Today’s release was made because “the president believes it was becoming a distraction,” White House communications director Dan Pfeiffer said.

S&P's Japan Outlook Goes Negative (WSJ)
In a statement Wednesday, the credit-rating firm said it estimated reconstruction costs owing to the quake and subsequent tsunami and nuclear disaster at ¥20 trillion to ¥50 trillion ($245 billion to $613 billion), with a central forecast of ¥30 trillion.

PIMCO Says Greece Needs To Restructure Its Debt (Reuters)
"So far none of the solutions for the Greek debt crisis have worked. And a lot of people - including me - don't believe that they will work in the future," Mohamed El-Erian, chief executive of PIMCO, wrote. Greece will need "a preferably voluntary and orderly restructuring" to relieve itself of its debt burden, the PIMCO CEO said.

I handed over £6.2m to gigolo out of love for him: Heiress tells how conman turned blackmailer (Daily Mail)
Married mother of three Ms Klatten, who is said to be worth more than £6 billion through holdings in car giants BMW and chemical firm Altana, fell for conman Helg Sgarbi, 46, after meeting him in a luxury hotel. The Swiss born former investment banker had told her he was a 'special adviser for the Swiss government' and fed her a string of lies, winning her over and within weeks they had become lovers. He wooed her with his charm but it later emerged that it was all part of an elaborate plot hatched by mystical faith healer Ernani Barretta, 63, whose trial began in Pescara today.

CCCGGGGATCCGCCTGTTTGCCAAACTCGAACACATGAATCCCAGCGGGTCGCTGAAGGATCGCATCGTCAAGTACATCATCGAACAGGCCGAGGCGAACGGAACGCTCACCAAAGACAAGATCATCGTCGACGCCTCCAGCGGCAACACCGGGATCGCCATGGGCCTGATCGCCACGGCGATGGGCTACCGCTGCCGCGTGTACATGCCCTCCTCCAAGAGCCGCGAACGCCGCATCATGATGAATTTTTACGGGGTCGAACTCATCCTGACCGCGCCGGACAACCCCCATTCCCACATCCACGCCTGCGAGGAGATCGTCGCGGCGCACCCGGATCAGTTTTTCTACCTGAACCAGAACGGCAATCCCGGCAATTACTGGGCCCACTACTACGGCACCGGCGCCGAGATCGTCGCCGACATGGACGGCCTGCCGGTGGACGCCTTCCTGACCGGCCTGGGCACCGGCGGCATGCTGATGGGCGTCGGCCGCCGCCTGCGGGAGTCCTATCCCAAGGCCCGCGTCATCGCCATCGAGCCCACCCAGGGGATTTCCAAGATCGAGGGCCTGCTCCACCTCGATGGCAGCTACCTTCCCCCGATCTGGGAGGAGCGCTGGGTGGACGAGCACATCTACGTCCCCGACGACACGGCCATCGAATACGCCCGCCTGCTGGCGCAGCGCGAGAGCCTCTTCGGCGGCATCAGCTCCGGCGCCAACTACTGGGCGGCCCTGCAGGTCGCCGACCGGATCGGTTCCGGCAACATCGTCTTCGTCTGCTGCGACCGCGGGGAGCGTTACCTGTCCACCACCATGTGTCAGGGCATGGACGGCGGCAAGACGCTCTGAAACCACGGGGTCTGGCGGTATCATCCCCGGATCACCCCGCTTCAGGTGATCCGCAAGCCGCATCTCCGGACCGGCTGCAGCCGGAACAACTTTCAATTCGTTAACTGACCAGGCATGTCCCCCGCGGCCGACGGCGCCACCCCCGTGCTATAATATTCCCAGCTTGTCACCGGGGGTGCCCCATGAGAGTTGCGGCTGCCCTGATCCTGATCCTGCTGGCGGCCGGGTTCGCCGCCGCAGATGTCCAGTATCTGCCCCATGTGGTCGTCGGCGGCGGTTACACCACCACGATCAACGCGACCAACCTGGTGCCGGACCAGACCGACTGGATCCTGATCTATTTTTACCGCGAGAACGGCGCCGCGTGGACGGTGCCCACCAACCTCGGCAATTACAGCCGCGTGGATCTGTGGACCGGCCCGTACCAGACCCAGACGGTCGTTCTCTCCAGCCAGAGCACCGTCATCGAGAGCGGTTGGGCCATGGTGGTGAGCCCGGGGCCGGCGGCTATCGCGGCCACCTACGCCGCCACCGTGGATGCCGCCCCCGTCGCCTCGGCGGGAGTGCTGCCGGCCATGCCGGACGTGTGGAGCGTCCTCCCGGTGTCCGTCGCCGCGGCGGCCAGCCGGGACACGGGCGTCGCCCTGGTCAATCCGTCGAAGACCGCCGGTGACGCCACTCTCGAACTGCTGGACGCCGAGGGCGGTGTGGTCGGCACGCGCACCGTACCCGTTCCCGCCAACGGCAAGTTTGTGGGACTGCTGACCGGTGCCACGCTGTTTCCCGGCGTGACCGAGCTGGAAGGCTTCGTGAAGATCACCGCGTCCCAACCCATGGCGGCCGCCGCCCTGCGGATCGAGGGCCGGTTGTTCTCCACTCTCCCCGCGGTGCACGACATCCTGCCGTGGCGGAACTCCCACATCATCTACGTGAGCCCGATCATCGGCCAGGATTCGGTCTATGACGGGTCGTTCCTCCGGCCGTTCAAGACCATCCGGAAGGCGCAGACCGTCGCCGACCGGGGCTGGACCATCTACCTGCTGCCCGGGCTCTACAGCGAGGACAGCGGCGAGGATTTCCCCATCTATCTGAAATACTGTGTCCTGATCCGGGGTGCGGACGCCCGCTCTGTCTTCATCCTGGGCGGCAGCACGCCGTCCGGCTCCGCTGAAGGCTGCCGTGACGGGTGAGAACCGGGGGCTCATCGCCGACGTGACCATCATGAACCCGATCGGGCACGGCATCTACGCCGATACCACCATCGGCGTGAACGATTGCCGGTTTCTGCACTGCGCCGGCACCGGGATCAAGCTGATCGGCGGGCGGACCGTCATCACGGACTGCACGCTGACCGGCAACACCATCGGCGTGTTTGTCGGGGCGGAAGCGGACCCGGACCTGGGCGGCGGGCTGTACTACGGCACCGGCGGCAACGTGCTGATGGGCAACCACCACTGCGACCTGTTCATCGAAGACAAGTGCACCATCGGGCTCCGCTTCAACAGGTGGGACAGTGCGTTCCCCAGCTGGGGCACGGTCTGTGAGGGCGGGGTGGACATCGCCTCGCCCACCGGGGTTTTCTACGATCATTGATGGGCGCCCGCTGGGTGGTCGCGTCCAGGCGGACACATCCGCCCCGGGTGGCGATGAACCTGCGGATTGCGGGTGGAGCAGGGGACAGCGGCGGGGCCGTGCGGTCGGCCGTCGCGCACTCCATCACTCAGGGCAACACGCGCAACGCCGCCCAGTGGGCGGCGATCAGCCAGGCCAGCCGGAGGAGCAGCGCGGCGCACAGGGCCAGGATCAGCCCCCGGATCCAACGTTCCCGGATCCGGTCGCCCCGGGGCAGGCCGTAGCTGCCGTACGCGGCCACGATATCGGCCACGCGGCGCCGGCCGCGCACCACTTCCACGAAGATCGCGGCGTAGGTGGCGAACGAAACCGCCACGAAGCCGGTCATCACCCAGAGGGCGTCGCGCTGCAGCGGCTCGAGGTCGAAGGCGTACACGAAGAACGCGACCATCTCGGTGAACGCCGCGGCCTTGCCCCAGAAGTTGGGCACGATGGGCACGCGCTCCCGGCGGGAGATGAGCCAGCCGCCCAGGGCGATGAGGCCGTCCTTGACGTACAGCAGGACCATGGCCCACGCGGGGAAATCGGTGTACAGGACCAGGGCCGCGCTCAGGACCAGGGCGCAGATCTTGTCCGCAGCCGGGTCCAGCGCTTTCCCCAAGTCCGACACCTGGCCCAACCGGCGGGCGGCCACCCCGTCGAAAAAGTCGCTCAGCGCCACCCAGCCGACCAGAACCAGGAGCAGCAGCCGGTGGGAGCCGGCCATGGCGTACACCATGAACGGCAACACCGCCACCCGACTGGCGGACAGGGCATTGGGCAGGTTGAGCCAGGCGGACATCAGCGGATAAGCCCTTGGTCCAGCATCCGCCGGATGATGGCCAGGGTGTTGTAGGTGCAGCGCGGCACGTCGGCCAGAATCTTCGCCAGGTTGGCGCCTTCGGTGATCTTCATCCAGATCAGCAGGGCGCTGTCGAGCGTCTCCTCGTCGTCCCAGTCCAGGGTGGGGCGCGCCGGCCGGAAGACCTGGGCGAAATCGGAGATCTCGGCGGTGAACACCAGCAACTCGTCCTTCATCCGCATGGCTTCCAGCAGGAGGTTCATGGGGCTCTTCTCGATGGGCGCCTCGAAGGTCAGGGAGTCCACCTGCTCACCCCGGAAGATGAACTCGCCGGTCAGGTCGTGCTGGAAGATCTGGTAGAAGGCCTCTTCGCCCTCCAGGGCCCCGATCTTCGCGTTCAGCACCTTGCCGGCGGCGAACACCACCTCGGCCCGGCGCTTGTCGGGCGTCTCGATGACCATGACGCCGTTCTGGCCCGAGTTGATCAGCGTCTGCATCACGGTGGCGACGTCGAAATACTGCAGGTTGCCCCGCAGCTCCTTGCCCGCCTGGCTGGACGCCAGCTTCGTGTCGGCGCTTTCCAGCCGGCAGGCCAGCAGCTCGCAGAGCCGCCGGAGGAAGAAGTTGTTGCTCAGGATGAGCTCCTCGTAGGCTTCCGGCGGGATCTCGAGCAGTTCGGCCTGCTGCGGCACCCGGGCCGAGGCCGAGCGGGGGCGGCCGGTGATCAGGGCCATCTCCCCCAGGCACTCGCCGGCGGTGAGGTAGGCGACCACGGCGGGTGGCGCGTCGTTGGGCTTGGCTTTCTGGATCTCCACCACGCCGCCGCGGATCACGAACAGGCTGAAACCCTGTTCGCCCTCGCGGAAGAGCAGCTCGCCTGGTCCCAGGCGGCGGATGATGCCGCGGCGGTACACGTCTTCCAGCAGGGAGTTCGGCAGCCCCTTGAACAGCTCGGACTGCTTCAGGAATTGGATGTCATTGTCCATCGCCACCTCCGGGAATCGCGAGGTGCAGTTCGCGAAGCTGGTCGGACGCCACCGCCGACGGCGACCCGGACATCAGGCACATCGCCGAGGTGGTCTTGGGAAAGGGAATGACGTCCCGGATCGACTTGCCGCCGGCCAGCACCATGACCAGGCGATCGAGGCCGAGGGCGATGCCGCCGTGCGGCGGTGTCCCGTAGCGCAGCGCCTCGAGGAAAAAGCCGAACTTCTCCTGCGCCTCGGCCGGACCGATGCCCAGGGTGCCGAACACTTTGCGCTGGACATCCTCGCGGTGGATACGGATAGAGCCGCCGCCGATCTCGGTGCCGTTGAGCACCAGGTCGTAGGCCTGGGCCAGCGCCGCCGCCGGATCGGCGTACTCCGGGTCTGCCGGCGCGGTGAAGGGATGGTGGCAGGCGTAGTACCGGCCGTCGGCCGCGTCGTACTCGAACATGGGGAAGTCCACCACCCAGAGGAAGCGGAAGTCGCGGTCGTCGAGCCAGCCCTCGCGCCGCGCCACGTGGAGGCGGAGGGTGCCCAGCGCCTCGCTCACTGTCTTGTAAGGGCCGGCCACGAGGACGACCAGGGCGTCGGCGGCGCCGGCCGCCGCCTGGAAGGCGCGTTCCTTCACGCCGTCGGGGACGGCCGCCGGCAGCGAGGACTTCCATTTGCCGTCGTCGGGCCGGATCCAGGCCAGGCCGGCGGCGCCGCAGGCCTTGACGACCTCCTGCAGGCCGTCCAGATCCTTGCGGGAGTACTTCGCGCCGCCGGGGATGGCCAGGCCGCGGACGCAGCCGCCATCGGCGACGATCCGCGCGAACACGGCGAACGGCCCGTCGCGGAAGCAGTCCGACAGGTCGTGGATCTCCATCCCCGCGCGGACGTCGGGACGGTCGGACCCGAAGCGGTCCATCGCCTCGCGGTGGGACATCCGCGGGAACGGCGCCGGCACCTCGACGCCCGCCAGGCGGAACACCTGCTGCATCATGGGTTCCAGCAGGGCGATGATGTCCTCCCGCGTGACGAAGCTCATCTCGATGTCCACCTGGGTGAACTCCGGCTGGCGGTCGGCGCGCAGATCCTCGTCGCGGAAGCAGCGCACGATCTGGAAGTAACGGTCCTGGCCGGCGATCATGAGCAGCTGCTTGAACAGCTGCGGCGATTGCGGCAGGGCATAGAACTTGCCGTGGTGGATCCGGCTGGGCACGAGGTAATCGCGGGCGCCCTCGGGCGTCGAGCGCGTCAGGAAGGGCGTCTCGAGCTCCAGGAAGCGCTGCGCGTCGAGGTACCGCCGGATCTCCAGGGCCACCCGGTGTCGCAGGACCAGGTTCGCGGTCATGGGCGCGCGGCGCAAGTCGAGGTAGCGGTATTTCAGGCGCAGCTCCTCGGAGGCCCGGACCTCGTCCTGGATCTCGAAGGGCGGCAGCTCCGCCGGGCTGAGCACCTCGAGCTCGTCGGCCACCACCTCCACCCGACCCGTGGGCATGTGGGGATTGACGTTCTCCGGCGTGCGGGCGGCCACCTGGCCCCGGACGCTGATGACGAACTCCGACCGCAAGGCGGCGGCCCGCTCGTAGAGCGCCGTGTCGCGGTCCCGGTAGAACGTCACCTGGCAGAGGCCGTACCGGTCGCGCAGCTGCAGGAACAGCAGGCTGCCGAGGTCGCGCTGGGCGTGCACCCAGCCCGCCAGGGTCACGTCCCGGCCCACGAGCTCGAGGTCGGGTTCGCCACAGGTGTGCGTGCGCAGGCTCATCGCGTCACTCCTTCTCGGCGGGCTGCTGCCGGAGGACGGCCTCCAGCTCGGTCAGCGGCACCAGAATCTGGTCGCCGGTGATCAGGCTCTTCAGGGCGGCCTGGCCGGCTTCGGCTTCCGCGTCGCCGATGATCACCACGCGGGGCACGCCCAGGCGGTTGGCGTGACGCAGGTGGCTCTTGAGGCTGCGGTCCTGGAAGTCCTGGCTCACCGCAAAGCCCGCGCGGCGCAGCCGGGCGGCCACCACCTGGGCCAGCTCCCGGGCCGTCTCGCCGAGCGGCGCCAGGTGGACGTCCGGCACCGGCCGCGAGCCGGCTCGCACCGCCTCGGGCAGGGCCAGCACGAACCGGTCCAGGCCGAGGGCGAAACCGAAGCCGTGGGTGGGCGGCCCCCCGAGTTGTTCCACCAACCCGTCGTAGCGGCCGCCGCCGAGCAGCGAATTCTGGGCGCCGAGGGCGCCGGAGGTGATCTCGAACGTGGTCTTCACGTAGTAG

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JPMorgan Trader Iksil Fuels Prop-Trading Debate With Bets (Bloomberg) Iksil’s influence in the market has spurred some counterparts to dub him Voldemort, after the Harry Potter villain. He works in London in the bank’s chief investment office, which has assembled traders from across Wall Street to its staff of 400 who help oversee $350 billion in investments. While the firm describes the unit’s main task as hedging risks and investing excess cash, four hedge-fund managers and dealers say the trades are big enough to move indexes and resemble proprietary bets...The trades, first reported by Bloomberg News April 5, stirred debate among U.S. policy makers over the Easter-holiday weekend as they wrangle over this year’s implementation of the so-called Volcker rule, the portion of the Dodd-Frank Act that sets limits on risk-taking by banks with government backing. Taking Measure Of Citigroup And Bank Of America (NYT) Bank of America shares are up 66 percent this year, while Citigroup has risen 33 percent, amid the broader rebound in financial stocks. After staying out of the spotlight and earning $21 billion over the last two years, Citigroup’s potential problems are gaining attention again...At Barclays, the analyst Jason Goldberg said he was shocked when Citigroup did not get the go-ahead from the Fed, adding, “We had run mock stress tests with Citi passing by a fair amount.” Just as surprising, he added, has been Bank of America’s surge this year. Its performance has been a far cry from last year, when Bank of America’s stock, which closed at $9.23 on Thursday, was flirting with $5, and questions about whether it had enough capital were mounting. “If you asked me in January whether this thing would be up 66 percent, I’d have said you’re crazy,” Mr. Goldberg said, referring to Bank of America’s stock performance this year. A 'Fat Cat' With The President's Ear (WSJ) When President Barack Obama attacked "fat-cat bankers on Wall Street" in 2009, Robert Wolf had a ready response. "I said 'Mr. President, I know you think I'm overweight, but I can think of better names to call me,'" Mr. Wolf recalls. "He laughed." Humor and self-deprecation have served Mr. Wolf well in his often conflicting roles as presidential pal and Wall Street power broker. The 50-year-old president of UBS's UBS investment bank has remained a leading voice in the industry while also serving as Mr. Obama's chief Wall Street fundraiser and his current BFF (best friend in finance)...Mr. Wolf plays golf and basketball with the president and he is a frequent visitor to the White House. On vacation in Martha's Vineyard or at fundraising events, the two often bond over sports and their families, since they each have two school-age kids. As if to prove the president wrong about "fat cats," Mr. Wolf says he has lost 20 pounds in the past three months. Willing Banks Find Profits in Legal Trade With Iran (WSJ) As Western sanctions on Iran have grown tighter, some small banks have found a lucrative niche financing what remains of the legal trade with the Islamic Republic. Top-tier financial institutions including Société Générale SA GLE.FR -0.74% and Rabobank Group have stepped back from business with Iran in recent months, citing increased political risk and logistical hassles that attend even legal trade with the country. As a result, the remaining players are commanding higher fees and offering increasingly complicated services. Like Russia's First Czech-Russian Bank LLC and China's Bank of Kunlun Co. Ltd, they are typically small, obscure financial institutions often based in countries historically friendly to Iran. The firms and other intermediaries still brokering these trades are charging more than 6% per transaction for legitimate trade deals with Iran, on top of traditional banking fees, according to traders and bankers knowledgeable with the process. That is as much as triple the fees typically charged by Arab Gulf banks two years ago, before the United States and European Union significantly stiffened sanctions, according to Iranian businessmen. Easter Bunny Arrested (KTLA) An Easter Bunny was arrested this week after police found he was carrying around more than Easter eggs and candy. Joshua Lee Bolling, 24, was arrested and charged on Thursday with illegally possessing prescription narcotics. Police arrested Bolling after businesses at the Piedmont Mall in Danville, Virginia complained that the Easter Bunny was acting suspicious. "His suspicious behavior took place while he was on breaks and not during his contact with children," a police release said. UBS Faces Billionaire Olenicoff in Lawsuit Over His Tax Felony (Bloomberg) and billionaire Igor Olenicoff are scheduled to clash in court today over his claim that the bank bears blame for his failure to declare $200 million in offshore accounts on U.S. tax returns. Olenicoff, 69, a real-estate developer, pleaded guilty in 2007 to filing a false tax return, admitting he didn’t tell the Internal Revenue Service about his offshore accounts for seven years. He was sentenced to two years’ probation and ordered to pay $52 million in back taxes, fines and penalties. In 2008, he sued Zurich-based UBS, the largest Swiss bank, claiming it traded excessively in his accounts, engaged in racketeering and committed fraud by not telling him he owed U.S. taxes. He seeks as much as $1.7 billion in damages. Arguments on the bank’s motion to dismiss the case are set for today before U.S. District Judge Andrew Guilford in Santa Ana, California. Markets at the Start of a More Significant Downturn Says Marc Faber (CNBC) “The technical underpinnings of the market have been a disaster in the last couple of weeks,” Faber said on the sidelines of the Maybank Invest Asia conference. “The number of new highs have declined, the volume has been poor, insider sales just hit a record.” Faber said the weakness in economically sensitive stocks such as mining and industrial goods was particularly “disturbing.” Agencies At Odds Over New Ratings (FT) The latest example came this month when a near-$800 million bond deal backed by U.S. prime mortgages was sold to investors with triple-A ratings — provided by Standard & Poor’s and DBRS, a smaller competitor based in Canada — on some tranches. Fitch Ratings issued a statement saying it would not have rated the bonds triple A. It said it provided “feedback” on the transaction to the arranger, Credit Suisse, and “was ultimately not asked to rate the deal due to the agency’s more conservative credit stance”. Steven Vames, a Credit Suisse spokesman, said it was common for an issuer to engage multiple rating agencies to look at a deal and ultimately choose a subset of those agencies to rate it. In March, Moody’s said: “Some recent cases have come to market for which we believe increased risk has not been adequately mitigated for the level of ratings assigned by another agency.” In particular, Moody’s faulted ratings issued by S&P, Fitch and DBRS on asset-backed deals. For Big Companies, Life Is Good (WSJ) An analysis by The Wall Street Journal of corporate financial reports finds that cumulative sales, profits and employment last year among members of the Standard & Poor's 500-stock index exceeded the totals of 2007, before the recession and financial crisis. UK Cruise Retraces Titanic's Ill-Fated Voyage (Reuters) Descendants of some of the 1,500 people killed when the Titanic sank a century ago were among the passengers on a cruise ship that set off from Britain on Sunday to retrace the route of the liner's ill-fated voyage. Some donned period costume, including furs and feathered hats for women and suits and bowler hats for men, to board the MS Balmoral at Southampton on the southern English coast. The world's most famous maritime disaster has fascinated people ever since, explaining why passengers from 28 countries were prepared to pay up to 8,000 pounds ($13,000) each to be a passenger on the memorial cruise organized by a British travel firm. The Balmoral will follow in the wake of the Titanic, sailing near Cherbourg in France and then calling at Cobh inIreland before arriving at the spot where the Titanic went down...Passenger Jane Allen, whose great-uncle died on his honeymoon trip on the Titanic while her great-aunt survived, said she did not think it was "ghoulish or macabre" to go on the voyage.